Dr. Philip Levy
June 9, 2024 at 2 p.m.
The Leedstown Resolutions–Connecting Consumerism and Revolution on the Northern Neck
Where: George Washington Birthplace National Monument, 1732 Popes Creek Road, Colonial Beach, VA
The Leedstown Resolves were one of the first protests against the 1765 Stamp Act and influenced public opinion in other American colonies. In this engaging talk, Dr. Levy explores how consumerism in the colonies shaped response to the Stamp Act, influenced revolutionary politics, and ultimately helped drive revolutionary sentiment on the Northern Neck.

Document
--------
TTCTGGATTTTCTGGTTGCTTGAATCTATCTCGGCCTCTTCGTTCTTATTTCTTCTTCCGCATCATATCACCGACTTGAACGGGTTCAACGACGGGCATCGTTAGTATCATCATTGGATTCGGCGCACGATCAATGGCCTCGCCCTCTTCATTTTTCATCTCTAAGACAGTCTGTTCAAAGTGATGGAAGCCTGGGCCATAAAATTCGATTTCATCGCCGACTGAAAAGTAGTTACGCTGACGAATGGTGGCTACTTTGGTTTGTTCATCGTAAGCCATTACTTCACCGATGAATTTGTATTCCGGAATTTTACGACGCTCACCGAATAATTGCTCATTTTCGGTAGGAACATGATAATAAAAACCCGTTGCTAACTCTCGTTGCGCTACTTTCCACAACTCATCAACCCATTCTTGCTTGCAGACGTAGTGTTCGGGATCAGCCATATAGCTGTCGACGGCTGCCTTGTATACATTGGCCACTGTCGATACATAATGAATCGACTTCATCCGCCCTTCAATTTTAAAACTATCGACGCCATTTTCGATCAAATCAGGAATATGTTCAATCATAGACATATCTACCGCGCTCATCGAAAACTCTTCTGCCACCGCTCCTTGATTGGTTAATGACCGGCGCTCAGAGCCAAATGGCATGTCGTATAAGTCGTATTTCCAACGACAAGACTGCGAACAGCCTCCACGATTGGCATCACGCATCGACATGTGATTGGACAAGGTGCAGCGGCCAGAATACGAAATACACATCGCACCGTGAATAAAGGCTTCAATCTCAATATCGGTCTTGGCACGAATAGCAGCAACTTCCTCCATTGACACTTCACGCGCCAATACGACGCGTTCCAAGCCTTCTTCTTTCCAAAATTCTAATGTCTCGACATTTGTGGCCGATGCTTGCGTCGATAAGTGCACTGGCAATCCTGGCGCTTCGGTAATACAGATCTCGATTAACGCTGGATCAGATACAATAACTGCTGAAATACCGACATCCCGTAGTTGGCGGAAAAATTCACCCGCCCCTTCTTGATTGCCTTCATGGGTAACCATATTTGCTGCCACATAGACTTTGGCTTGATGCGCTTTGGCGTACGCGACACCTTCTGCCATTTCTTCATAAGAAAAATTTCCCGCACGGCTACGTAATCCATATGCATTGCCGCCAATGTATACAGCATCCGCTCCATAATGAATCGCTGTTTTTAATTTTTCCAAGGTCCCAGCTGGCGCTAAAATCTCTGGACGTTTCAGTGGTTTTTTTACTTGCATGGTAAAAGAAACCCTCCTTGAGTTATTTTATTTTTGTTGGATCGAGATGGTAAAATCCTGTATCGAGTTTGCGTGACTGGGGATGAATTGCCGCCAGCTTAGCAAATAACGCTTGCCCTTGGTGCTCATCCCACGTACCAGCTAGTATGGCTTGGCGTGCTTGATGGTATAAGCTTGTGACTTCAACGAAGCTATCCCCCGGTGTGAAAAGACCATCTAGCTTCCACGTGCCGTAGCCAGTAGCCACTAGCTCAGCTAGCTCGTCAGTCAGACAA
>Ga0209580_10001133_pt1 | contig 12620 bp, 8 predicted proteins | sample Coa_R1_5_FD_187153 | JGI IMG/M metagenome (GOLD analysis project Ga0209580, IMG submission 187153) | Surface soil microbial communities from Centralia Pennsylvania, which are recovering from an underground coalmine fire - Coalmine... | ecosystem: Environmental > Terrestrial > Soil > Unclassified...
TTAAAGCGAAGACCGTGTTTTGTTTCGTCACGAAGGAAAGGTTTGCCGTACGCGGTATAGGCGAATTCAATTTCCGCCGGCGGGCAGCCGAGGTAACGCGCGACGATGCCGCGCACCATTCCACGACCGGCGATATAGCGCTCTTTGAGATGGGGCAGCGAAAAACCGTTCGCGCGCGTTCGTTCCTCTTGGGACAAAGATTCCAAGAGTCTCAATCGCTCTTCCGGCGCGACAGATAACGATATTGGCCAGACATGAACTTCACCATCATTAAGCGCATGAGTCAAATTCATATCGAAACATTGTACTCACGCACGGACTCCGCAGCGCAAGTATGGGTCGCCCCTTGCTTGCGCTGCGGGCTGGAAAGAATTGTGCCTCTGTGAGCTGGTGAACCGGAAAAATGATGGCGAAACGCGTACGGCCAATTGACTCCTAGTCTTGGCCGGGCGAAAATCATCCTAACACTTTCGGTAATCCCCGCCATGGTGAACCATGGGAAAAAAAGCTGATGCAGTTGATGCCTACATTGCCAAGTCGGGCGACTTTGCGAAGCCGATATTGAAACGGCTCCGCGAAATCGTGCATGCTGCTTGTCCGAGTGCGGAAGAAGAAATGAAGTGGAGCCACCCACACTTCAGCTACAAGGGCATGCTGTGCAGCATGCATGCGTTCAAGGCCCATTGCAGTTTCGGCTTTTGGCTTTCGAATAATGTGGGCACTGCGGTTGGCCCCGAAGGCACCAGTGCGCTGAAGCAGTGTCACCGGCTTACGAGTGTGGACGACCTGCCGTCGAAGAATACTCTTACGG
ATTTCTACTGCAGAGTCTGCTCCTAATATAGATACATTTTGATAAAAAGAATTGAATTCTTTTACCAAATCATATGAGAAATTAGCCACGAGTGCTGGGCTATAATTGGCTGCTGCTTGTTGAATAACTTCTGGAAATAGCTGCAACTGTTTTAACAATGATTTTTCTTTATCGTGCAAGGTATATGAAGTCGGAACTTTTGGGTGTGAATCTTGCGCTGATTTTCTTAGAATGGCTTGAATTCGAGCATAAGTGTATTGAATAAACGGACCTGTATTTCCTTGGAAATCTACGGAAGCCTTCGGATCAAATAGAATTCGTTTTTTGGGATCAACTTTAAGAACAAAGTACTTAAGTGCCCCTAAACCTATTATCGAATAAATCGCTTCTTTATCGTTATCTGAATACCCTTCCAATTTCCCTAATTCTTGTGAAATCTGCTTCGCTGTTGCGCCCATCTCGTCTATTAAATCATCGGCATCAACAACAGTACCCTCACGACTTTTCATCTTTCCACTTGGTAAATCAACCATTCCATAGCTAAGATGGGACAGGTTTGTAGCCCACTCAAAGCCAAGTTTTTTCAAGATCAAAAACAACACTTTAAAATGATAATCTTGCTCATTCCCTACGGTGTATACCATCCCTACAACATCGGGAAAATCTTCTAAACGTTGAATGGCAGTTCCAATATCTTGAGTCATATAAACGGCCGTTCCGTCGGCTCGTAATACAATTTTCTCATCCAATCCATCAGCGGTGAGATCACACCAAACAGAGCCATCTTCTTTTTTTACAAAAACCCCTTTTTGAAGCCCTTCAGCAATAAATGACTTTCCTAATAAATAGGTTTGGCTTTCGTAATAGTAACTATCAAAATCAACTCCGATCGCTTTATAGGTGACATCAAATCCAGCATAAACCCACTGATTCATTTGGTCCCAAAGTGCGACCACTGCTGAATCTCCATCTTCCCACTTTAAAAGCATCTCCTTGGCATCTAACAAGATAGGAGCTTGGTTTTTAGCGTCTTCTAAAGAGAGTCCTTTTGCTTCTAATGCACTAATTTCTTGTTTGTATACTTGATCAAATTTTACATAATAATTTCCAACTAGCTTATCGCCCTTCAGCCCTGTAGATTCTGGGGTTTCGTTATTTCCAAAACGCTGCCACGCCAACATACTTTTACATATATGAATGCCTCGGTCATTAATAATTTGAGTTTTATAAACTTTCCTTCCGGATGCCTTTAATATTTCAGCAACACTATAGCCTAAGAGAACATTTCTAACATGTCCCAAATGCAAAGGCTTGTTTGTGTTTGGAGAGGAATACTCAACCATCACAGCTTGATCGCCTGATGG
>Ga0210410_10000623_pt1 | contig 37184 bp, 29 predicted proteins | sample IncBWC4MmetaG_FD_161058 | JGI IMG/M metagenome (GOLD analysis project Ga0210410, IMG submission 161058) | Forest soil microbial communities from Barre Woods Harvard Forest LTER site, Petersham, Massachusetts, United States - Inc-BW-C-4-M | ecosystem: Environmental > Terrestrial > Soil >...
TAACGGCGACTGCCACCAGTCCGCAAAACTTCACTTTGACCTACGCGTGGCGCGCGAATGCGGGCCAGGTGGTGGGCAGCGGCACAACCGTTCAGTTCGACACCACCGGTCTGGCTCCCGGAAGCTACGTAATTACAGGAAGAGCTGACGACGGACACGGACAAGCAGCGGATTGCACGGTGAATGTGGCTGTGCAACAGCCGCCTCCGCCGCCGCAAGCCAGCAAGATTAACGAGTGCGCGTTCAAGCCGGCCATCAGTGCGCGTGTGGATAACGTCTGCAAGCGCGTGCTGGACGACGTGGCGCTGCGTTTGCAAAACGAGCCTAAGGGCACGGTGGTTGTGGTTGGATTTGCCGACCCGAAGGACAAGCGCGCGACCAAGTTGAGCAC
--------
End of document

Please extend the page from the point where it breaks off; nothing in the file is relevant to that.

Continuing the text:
Dr. Philip Levy is a Professor of History at the University of South Florida and is an Organization of American Historians Distinguished Lecturer. He is the author of several books many of which deal with George Washington both as a person and as a national icon. Where the Cherry Tree Grew: The Story of Ferry Farm, George Washington’s Boyhood Home (2013) and George Washington Written Upon the Land: Nature, Memory, Myth, and Landscape (2015) focus on the places of Washington childhood. The Permanent Resident: Excavations and Explorations of the Life of George Washington (2022), winner of the prestigious Society for Historical Archaeology James Deetz Award, explores the many sites of Washington’s life and how their stories have been shaped by archaeology and issues of memory and commemoration. His newest book, Yard Birds: The Lives and Times of America’s Urban Chickens, tells a very different story from his other work and explores the fascinating relationships, both past and present, between urban areas and domestic fowl.